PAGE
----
Do you ever scroll through your Facebook news feed and feel like your kid’s a loser? I mean, you love him or her enough to run into a burning building to rescue them without giving it a second thought, but it’s frustrating when they just aren’t earning the sports awards, academic accolades, or super cool social life you see all your friend’s kids enjoying.
And a split second later, you begin to wonder…where did I mess up as a parent that my kid’s not on the National Honor Roll, or at every social function that includes a tuxedo and a date, or “signing” with a school his or her senior year to play college ball.
There is A LOT of comparison going on through social media. Our kids do it of course, but parents are just as guilty, if not worse at times. I can’t say I haven’t participated…hell, I just plastered my kids images all over my blog and FB page this week and then gave the illusion I have parenting all figured out. I am sure I’ve readily shared their “good news” as well.
Why do we do this?!
Why do we feel like we have to share our kids personal accomplishments with the world through social media, or even in everyday conversation with friends?
Because (a) we can…it’s so easy nowadays to share all the great aspects of our lives and leave out the uglier moments, (b) let’s face it, it feels pretty good to indirectly pat yourself on the back when your child gets into your alma mater, and (c) what would happen if, god forbid, we didn’t participate…people might think our kid isn’t as good as their kid, or maybe worse…just (shhh) ordinary.
We’ve all been fed a line of bullshit for longer than we can remember about when our kid should walk/talk, how much they should sleep, how social they should be, whether or not they know their alphabet and can read by preschool, be good enough to play select, take AP classes in middle and high school…I could go on an on. And we buy into it because our entire goal in life is to raise “happy”, well-adjusted, “successful” kids. We measure ourselves constantly on how good our kids are doing compared to everyone else we hear about.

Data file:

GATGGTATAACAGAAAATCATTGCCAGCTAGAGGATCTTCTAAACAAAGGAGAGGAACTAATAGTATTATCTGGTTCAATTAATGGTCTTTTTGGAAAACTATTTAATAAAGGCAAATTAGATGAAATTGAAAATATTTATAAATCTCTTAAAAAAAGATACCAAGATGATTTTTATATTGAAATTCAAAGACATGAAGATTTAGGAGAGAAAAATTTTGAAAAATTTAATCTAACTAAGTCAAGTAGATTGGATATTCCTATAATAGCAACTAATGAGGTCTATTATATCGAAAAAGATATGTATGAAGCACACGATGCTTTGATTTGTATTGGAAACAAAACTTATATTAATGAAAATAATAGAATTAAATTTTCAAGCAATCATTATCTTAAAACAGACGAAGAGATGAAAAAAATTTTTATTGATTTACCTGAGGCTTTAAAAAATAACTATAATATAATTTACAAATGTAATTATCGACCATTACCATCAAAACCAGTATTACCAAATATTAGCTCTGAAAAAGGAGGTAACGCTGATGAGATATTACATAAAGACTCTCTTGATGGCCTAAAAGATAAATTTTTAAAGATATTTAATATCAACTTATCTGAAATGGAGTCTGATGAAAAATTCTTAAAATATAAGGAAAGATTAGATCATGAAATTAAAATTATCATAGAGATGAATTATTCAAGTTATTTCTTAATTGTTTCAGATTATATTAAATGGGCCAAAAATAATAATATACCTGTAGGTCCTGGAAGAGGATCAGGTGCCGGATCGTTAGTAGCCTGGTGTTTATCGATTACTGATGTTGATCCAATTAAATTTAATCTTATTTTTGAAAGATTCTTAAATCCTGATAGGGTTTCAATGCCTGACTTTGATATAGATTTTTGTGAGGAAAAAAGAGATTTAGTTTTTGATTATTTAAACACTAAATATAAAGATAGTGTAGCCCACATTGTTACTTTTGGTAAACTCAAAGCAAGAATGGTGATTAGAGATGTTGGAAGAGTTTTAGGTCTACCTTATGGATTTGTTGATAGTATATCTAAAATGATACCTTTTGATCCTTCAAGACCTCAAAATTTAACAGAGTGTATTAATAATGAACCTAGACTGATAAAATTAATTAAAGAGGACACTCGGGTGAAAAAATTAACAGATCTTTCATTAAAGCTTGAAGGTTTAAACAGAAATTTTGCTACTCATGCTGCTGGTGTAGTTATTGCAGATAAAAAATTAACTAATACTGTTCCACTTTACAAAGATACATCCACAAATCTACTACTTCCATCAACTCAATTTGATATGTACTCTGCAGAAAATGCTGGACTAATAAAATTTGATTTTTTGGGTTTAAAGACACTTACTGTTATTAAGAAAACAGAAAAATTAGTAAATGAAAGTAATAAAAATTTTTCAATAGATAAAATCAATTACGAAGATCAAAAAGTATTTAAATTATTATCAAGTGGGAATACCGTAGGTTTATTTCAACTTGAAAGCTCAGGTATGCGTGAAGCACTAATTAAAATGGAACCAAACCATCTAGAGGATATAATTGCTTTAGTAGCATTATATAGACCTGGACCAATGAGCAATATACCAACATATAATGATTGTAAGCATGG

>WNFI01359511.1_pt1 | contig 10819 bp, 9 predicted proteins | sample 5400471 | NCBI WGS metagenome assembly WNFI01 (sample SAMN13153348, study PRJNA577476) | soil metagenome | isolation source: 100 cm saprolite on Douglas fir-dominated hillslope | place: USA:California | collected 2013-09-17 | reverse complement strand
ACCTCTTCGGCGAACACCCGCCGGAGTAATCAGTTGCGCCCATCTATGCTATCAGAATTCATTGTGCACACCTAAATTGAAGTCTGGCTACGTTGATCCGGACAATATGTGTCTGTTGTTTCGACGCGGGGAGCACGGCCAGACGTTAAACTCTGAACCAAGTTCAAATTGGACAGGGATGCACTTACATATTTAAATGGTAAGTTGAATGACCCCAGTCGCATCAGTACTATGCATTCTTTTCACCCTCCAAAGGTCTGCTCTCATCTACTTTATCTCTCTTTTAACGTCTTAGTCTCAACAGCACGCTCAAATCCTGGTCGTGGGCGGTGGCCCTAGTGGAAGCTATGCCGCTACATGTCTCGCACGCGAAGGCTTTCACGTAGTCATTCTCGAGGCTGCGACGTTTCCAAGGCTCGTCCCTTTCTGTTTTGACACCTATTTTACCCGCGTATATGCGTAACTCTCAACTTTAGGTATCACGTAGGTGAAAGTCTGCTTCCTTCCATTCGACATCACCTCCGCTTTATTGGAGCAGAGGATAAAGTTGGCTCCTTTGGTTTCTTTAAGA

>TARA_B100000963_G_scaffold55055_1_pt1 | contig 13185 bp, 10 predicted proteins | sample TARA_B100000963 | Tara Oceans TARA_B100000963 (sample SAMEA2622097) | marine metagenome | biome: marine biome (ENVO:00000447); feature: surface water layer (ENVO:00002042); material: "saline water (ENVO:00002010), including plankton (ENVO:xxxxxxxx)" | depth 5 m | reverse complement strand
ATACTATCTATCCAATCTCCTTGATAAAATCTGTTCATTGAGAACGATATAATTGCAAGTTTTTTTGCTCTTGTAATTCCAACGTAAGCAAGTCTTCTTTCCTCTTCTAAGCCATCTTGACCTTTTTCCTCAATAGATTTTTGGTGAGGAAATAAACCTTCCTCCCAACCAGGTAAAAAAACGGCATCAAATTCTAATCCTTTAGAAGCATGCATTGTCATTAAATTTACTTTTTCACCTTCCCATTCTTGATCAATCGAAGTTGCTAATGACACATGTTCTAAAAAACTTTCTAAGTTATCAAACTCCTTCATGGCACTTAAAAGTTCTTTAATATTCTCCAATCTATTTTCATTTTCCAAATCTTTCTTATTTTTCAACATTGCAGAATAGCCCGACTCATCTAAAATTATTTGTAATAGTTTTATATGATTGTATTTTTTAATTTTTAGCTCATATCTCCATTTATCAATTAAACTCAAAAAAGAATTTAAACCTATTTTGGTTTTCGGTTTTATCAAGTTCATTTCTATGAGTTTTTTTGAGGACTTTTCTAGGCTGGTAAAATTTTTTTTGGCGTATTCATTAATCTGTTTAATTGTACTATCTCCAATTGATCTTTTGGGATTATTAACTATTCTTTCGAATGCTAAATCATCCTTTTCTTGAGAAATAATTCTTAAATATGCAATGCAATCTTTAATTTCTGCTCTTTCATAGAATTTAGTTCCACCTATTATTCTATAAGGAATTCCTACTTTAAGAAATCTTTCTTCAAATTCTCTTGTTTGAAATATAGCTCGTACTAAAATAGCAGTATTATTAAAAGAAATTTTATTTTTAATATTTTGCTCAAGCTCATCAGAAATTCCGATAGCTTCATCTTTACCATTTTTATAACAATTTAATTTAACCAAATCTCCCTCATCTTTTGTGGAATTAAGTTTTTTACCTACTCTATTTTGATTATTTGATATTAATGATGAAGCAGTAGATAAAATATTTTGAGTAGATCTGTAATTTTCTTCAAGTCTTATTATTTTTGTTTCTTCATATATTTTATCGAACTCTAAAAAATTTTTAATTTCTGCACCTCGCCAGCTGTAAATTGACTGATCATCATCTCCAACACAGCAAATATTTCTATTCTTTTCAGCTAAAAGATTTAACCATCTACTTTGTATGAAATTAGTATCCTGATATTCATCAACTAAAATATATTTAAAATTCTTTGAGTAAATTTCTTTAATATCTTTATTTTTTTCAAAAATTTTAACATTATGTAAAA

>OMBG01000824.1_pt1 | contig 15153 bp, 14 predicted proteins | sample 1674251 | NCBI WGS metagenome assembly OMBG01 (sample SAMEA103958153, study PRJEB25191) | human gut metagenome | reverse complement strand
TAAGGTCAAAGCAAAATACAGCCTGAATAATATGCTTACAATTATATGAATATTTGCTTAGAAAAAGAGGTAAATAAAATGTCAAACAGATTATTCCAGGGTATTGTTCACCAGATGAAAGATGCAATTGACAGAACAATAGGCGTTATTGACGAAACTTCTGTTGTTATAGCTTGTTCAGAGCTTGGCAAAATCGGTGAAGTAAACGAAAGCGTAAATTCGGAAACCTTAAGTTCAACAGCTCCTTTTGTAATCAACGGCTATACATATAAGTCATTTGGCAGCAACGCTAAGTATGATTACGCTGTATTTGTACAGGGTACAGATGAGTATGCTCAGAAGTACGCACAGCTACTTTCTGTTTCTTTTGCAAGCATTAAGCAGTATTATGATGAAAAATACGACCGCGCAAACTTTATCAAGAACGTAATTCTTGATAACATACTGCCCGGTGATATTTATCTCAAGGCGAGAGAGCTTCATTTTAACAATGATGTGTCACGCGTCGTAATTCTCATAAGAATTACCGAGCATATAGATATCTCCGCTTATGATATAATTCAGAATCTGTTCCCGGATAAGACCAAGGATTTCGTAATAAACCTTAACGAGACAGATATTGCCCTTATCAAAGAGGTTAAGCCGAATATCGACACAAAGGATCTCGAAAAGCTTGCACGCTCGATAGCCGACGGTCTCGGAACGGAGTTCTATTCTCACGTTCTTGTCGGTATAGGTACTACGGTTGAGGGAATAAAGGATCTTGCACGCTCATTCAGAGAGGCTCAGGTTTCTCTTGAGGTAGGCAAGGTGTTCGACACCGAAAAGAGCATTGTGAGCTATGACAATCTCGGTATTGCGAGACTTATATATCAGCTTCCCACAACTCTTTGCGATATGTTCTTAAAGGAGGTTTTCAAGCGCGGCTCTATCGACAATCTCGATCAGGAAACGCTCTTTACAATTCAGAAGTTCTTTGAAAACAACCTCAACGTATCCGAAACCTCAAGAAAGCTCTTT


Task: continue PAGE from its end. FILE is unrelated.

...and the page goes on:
We share these things with others because we want to reassure ourselves we’re doing a good job.
After my post the other day, I received a very honest email from a parent who struggles with where her child is in comparison to what she sees on social media. And, taking it a step further, she recognizes it’s happening, and has the desire, instead, to better appreciate all the great qualities of her child, without feeling like she’s comparing him to others. Above and beyond this point, she has tied the comparison she sees herself making through her child versus other children as an extension of how she feels about herself being judged and compared to others.
So, how many of us can identify with this?
This is a classic example of the fact that it’s not about our kids, it’s about US!
What?! What do you mean “it’s about us”?
What I means is this…you getting caught up feeling jealous of other people’s kids accomplishments is NOT about what your child is actually doing (or not doing, as the case may be), but is about your fear that YOU are dropping the ball at raising a “successful” human being.
Which is crazy because logically we all know our kids are going to do what they are meant to do in their own time, when they are ready, and not a moment before. Like walking, or talking, or dating, or going to college. And that’s OKAY, it’s the way it’s supposed to be.
So what can we do about it…this feeling shitty because everyone else’s kids are so much more accomplished than ours? We all know social media isn’t going anywhere, and it’s the nature of the beast to stay connected with others through our personal thoughts and events.
Besides, when there’s so much negative in the world today already, why would we add to it by being honest on Facebook and sharing that while our kid did get into that particular college on a full-ride, he is also a disrespectful, ungrateful young man and you can’t wait til he’s out of the house.
Or, maybe he’s an all-over amazing child that can do or say no wrong. You got lucky.
I think the solution for the rest of us is this: when social media “my kid’s da bomb” sharing gets to be too much and you get that prickly feeling on the back of your neck and your jaw clenches up, turn it off and walk away.
Then, take that child out for a burger, or an ice cream, or if they’re over twenty-one a beer, and connect with that kid. Because chances are, he or she has a lot to offer that you’ve missed.
Kinda like YOU have a lot to offer that you don’t give yourself enough credit for.
All of the unhappiness and inadequacies we harbor inside ourselves can be projected onto our kid’s and their behavior. They are an extension of ourselves, yet they are also their own individual human being whose destiny you have very little control over.
So tell me, do you struggle with feeling jealous that other people’s kids/homes/lives are more awesome than yours? If so, how do YOU deal with it?
I would love to hear your thoughts, please share below or email me if you prefer at firstname.lastname@example.org.